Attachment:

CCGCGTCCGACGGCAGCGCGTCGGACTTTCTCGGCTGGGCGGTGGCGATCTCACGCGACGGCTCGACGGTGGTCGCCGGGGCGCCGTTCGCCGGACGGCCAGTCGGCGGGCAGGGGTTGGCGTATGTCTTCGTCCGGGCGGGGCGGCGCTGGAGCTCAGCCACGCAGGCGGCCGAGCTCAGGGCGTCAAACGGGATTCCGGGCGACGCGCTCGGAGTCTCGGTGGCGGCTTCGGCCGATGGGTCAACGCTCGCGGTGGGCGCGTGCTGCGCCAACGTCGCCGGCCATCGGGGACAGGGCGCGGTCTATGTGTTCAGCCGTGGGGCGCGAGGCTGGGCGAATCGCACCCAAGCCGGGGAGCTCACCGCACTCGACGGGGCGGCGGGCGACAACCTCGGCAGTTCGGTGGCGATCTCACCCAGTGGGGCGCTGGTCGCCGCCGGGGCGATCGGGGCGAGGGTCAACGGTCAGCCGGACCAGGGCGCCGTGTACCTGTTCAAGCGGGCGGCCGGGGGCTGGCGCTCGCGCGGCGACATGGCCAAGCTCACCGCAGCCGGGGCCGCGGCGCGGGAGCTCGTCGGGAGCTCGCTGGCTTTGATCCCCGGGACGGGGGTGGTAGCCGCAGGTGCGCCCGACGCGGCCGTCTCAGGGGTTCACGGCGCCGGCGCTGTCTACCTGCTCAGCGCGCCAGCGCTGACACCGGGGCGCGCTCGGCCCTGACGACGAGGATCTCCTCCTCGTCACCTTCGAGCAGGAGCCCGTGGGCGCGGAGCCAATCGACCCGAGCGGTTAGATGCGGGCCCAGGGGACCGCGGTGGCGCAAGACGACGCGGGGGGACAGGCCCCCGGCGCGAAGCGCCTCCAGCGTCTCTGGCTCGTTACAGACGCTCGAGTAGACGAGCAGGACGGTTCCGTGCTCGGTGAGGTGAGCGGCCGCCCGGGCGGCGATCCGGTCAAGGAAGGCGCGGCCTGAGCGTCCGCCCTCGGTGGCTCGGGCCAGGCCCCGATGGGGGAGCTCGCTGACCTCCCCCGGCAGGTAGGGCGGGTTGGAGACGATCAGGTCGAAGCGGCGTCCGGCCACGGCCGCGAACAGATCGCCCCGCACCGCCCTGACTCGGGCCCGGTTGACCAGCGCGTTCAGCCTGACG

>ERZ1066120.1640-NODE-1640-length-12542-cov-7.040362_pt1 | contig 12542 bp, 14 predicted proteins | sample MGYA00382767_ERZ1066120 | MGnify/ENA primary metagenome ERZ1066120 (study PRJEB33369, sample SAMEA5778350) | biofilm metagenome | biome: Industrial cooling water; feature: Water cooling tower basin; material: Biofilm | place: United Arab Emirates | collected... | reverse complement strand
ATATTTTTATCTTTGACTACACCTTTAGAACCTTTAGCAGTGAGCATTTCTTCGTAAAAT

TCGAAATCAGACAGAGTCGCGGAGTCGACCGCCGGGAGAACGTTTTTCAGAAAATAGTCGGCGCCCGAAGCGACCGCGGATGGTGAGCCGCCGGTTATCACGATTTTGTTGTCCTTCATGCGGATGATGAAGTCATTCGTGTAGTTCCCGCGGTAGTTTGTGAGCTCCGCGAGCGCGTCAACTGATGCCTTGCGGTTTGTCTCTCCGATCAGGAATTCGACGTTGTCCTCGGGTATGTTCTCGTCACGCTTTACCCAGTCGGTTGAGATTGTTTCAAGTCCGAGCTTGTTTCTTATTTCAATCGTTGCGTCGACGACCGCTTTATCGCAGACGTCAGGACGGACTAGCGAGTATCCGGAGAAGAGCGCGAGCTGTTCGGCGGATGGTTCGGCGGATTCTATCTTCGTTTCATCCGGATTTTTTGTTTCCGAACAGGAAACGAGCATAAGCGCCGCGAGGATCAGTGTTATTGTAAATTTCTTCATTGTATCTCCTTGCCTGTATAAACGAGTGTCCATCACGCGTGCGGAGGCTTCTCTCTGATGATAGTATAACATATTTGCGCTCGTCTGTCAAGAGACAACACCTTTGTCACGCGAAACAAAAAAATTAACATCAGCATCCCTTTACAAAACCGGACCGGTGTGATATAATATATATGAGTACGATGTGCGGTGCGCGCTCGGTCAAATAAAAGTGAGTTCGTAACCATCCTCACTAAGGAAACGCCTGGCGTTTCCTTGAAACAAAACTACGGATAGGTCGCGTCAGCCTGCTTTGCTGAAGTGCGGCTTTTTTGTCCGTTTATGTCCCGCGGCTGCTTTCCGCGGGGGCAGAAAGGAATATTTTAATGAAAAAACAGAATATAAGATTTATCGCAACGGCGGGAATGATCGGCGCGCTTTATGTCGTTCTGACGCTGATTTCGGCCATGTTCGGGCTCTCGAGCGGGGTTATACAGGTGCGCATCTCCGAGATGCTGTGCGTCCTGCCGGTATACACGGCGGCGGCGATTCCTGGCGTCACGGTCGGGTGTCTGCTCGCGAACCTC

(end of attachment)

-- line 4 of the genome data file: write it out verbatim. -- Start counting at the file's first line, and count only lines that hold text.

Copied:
TCGAAATCAGACAGAGTCGCGGAGTCGACCGCCGGGAGAACGTTTTTCAGAAAATAGTCGGCGCCCGAAGCGACCGCGGATGGTGAGCCGCCGGTTATCACGATTTTGTTGTCCTTCATGCGGATGATGAAGTCATTCGTGTAGTTCCCGCGGTAGTTTGTGAGCTCCGCGAGCGCGTCAACTGATGCCTTGCGGTTTGTCTCTCCGATCAGGAATTCGACGTTGTCCTCGGGTATGTTCTCGTCACGCTTTACCCAGTCGGTTGAGATTGTTTCAAGTCCGAGCTTGTTTCTTATTTCAATCGTTGCGTCGACGACCGCTTTATCGCAGACGTCAGGACGGACTAGCGAGTATCCGGAGAAGAGCGCGAGCTGTTCGGCGGATGGTTCGGCGGATTCTATCTTCGTTTCATCCGGATTTTTTGTTTCCGAACAGGAAACGAGCATAAGCGCCGCGAGGATCAGTGTTATTGTAAATTTCTTCATTGTATCTCCTTGCCTGTATAAACGAGTGTCCATCACGCGTGCGGAGGCTTCTCTCTGATGATAGTATAACATATTTGCGCTCGTCTGTCAAGAGACAACACCTTTGTCACGCGAAACAAAAAAATTAACATCAGCATCCCTTTACAAAACCGGACCGGTGTGATATAATATATATGAGTACGATGTGCGGTGCGCGCTCGGTCAAATAAAAGTGAGTTCGTAACCATCCTCACTAAGGAAACGCCTGGCGTTTCCTTGAAACAAAACTACGGATAGGTCGCGTCAGCCTGCTTTGCTGAAGTGCGGCTTTTTTGTCCGTTTATGTCCCGCGGCTGCTTTCCGCGGGGGCAGAAAGGAATATTTTAATGAAAAAACAGAATATAAGATTTATCGCAACGGCGGGAATGATCGGCGCGCTTTATGTCGTTCTGACGCTGATTTCGGCCATGTTCGGGCTCTCGAGCGGGGTTATACAGGTGCGCATCTCCGAGATGCTGTGCGTCCTGCCGGTATACACGGCGGCGGCGATTCCTGGCGTCACGGTCGGGTGTCTGCTCGCGAACCTC